LAST SUMMER at a reported $500 million, Marlboro extended its sponsorship of Ferrari’s F1 entry, the Scuderia Ferrari Marlboro car, until the 2015 season.
The contract represents an extension of a partnership that has seen the car branded by a cigarette bar code since 2008.
At this, the half way-point in the life of the agreement, Flightdeck, the social media tracker from Havas Sports & Entertainment, took a look at how well Marlboro is exploiting its relationship with Ferrari in terms of online conversation.
The association of “Marlboro” and “Ferrari” in traditional media platforms hasn’t evolved much since 2009; over the last three years total mentions via online news outlets have increased by 13.4%.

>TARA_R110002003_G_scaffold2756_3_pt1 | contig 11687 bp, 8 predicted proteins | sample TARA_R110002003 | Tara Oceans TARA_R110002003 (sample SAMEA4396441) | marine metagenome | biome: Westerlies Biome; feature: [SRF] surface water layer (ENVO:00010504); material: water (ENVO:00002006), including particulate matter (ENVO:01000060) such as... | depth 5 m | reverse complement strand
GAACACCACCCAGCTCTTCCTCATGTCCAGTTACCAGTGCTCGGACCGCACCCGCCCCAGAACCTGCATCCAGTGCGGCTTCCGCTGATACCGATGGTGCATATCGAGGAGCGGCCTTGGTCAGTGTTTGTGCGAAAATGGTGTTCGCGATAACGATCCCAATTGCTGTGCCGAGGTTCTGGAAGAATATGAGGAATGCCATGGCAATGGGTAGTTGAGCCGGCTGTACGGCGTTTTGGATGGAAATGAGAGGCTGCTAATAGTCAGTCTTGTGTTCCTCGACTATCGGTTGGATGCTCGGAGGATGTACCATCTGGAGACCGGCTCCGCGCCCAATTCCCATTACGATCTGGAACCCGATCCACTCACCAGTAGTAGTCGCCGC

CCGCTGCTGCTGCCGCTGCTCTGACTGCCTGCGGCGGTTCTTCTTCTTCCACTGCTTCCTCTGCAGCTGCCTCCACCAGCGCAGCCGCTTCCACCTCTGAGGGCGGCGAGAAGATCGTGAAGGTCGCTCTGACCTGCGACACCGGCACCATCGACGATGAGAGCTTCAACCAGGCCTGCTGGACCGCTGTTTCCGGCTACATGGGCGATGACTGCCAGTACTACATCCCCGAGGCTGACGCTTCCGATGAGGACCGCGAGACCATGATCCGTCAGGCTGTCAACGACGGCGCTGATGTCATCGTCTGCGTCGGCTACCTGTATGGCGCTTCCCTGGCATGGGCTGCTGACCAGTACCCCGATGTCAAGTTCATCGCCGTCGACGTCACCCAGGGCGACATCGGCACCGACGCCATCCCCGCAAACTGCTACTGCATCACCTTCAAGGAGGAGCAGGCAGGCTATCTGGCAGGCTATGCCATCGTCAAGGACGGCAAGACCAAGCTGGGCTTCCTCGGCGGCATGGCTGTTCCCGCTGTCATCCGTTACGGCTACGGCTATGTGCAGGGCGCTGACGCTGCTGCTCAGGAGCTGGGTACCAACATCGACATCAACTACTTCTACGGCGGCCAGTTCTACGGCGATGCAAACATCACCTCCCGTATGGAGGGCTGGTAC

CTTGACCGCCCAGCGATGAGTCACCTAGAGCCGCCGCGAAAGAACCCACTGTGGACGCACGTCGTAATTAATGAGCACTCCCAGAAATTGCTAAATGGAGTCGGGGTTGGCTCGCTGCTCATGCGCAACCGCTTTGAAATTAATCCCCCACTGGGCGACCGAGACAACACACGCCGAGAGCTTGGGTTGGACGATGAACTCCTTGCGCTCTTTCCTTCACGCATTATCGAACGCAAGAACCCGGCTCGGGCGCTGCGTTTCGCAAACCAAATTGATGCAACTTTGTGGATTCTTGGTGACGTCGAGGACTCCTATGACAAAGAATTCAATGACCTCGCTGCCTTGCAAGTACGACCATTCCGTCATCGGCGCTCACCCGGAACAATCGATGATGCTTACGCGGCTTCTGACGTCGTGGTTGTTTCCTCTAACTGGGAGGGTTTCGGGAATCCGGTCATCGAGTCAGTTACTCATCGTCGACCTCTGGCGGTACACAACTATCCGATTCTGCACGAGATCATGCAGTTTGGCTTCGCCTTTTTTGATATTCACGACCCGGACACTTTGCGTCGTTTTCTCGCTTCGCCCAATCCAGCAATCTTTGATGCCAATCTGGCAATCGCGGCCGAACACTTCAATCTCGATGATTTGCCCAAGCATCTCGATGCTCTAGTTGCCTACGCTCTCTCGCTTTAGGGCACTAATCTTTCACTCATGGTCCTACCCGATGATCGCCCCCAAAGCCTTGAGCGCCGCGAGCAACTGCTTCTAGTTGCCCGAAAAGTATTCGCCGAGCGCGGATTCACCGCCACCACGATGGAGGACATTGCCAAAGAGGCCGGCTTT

Mentions did peak in 2010, jumping by 63.9% over 2009 when driver Fernando Alonso took eventual champion Sebastian Vettel to the wire for the title. Conversation slid down again by 30.1% in 2011 when Alonso finished fourth.
Since the first full season of the Marlboro Ferrari partnership, the positive sentiment around the two brands, mentioned together in news coverage, has decreased slightly. In 2009 the two brands were mentioned in a positive light 69% of the time, by 2011 this figure had decreased by 17% (see graphic).
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